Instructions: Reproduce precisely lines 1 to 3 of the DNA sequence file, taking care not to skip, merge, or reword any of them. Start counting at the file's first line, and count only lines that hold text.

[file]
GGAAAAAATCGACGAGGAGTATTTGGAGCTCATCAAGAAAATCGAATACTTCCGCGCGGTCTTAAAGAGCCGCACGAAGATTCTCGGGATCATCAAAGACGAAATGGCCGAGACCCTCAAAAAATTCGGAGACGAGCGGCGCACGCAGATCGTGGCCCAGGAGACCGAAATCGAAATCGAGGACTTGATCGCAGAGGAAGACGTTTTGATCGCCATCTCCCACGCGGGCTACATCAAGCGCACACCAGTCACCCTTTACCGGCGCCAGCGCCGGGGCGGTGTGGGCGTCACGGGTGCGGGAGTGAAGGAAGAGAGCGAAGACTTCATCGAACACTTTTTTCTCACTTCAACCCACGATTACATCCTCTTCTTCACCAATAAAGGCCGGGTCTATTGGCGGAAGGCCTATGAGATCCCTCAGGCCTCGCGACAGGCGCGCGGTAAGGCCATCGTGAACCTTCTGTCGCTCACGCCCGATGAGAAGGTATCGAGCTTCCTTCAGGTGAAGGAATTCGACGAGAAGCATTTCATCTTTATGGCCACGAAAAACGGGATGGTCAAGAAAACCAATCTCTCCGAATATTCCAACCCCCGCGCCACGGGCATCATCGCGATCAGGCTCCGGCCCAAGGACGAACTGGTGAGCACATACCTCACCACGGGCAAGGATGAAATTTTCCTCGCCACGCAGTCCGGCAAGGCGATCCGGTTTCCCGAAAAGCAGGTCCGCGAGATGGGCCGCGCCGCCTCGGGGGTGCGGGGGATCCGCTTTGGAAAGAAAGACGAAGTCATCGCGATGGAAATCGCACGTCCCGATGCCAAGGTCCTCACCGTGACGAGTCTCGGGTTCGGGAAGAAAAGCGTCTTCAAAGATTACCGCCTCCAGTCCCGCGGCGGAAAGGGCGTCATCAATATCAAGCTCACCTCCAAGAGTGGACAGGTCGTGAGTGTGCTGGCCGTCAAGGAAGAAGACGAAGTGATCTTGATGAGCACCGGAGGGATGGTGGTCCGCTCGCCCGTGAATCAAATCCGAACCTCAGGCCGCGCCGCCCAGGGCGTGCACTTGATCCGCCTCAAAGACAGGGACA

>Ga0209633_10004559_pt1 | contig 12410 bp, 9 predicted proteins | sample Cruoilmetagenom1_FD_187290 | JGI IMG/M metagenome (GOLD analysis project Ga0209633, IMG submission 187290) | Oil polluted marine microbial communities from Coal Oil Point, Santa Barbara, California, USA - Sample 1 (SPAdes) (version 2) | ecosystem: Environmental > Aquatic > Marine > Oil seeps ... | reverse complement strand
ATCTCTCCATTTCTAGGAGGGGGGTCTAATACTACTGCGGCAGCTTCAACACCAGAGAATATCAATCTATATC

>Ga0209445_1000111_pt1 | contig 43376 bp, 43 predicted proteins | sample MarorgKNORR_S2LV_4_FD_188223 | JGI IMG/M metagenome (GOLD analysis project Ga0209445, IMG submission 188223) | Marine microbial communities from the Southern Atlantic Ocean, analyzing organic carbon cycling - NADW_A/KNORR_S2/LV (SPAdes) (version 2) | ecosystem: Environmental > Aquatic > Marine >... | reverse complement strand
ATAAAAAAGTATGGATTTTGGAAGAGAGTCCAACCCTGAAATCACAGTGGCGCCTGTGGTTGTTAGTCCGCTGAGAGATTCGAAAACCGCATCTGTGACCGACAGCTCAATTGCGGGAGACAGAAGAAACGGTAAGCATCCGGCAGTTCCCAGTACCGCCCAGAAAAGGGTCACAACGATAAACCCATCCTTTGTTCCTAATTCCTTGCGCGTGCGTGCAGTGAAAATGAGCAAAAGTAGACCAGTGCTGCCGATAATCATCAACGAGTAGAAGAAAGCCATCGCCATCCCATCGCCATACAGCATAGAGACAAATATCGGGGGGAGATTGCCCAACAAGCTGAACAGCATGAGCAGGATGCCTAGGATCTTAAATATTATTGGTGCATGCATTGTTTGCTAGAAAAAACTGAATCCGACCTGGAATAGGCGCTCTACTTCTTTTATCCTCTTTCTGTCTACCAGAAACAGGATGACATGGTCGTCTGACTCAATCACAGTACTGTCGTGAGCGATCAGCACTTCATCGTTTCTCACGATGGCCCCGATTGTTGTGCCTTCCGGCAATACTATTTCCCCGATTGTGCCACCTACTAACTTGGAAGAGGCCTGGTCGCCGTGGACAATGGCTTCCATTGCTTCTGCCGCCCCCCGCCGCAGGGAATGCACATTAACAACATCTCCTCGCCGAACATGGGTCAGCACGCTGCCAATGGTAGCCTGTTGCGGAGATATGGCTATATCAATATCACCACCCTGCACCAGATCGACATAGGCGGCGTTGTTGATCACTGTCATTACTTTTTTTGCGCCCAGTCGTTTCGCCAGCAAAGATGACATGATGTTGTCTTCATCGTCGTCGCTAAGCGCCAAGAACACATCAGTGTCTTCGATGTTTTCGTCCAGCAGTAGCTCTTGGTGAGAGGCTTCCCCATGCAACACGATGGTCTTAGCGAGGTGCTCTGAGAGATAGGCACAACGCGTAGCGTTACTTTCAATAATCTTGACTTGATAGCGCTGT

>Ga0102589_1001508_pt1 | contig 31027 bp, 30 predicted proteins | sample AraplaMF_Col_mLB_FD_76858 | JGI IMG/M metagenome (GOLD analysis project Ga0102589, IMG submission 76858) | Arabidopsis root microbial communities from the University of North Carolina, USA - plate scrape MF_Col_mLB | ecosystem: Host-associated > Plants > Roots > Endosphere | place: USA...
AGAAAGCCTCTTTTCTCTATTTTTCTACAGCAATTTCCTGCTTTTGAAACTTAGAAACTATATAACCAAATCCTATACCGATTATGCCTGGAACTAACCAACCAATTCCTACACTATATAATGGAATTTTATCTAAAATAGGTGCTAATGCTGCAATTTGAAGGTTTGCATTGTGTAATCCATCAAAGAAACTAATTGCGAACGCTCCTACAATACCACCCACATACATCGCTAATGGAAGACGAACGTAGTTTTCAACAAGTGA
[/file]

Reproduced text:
GGAAAAAATCGACGAGGAGTATTTGGAGCTCATCAAGAAAATCGAATACTTCCGCGCGGTCTTAAAGAGCCGCACGAAGATTCTCGGGATCATCAAAGACGAAATGGCCGAGACCCTCAAAAAATTCGGAGACGAGCGGCGCACGCAGATCGTGGCCCAGGAGACCGAAATCGAAATCGAGGACTTGATCGCAGAGGAAGACGTTTTGATCGCCATCTCCCACGCGGGCTACATCAAGCGCACACCAGTCACCCTTTACCGGCGCCAGCGCCGGGGCGGTGTGGGCGTCACGGGTGCGGGAGTGAAGGAAGAGAGCGAAGACTTCATCGAACACTTTTTTCTCACTTCAACCCACGATTACATCCTCTTCTTCACCAATAAAGGCCGGGTCTATTGGCGGAAGGCCTATGAGATCCCTCAGGCCTCGCGACAGGCGCGCGGTAAGGCCATCGTGAACCTTCTGTCGCTCACGCCCGATGAGAAGGTATCGAGCTTCCTTCAGGTGAAGGAATTCGACGAGAAGCATTTCATCTTTATGGCCACGAAAAACGGGATGGTCAAGAAAACCAATCTCTCCGAATATTCCAACCCCCGCGCCACGGGCATCATCGCGATCAGGCTCCGGCCCAAGGACGAACTGGTGAGCACATACCTCACCACGGGCAAGGATGAAATTTTCCTCGCCACGCAGTCCGGCAAGGCGATCCGGTTTCCCGAAAAGCAGGTCCGCGAGATGGGCCGCGCCGCCTCGGGGGTGCGGGGGATCCGCTTTGGAAAGAAAGACGAAGTCATCGCGATGGAAATCGCACGTCCCGATGCCAAGGTCCTCACCGTGACGAGTCTCGGGTTCGGGAAGAAAAGCGTCTTCAAAGATTACCGCCTCCAGTCCCGCGGCGGAAAGGGCGTCATCAATATCAAGCTCACCTCCAAGAGTGGACAGGTCGTGAGTGTGCTGGCCGTCAAGGAAGAAGACGAAGTGATCTTGATGAGCACCGGAGGGATGGTGGTCCGCTCGCCCGTGAATCAAATCCGAACCTCAGGCCGCGCCGCCCAGGGCGTGCACTTGATCCGCCTCAAAGACAGGGACA

>Ga0209633_10004559_pt1 | contig 12410 bp, 9 predicted proteins | sample Cruoilmetagenom1_FD_187290 | JGI IMG/M metagenome (GOLD analysis project Ga0209633, IMG submission 187290) | Oil polluted marine microbial communities from Coal Oil Point, Santa Barbara, California, USA - Sample 1 (SPAdes) (version 2) | ecosystem: Environmental > Aquatic > Marine > Oil seeps ... | reverse complement strand
ATCTCTCCATTTCTAGGAGGGGGGTCTAATACTACTGCGGCAGCTTCAACACCAGAGAATATCAATCTATATC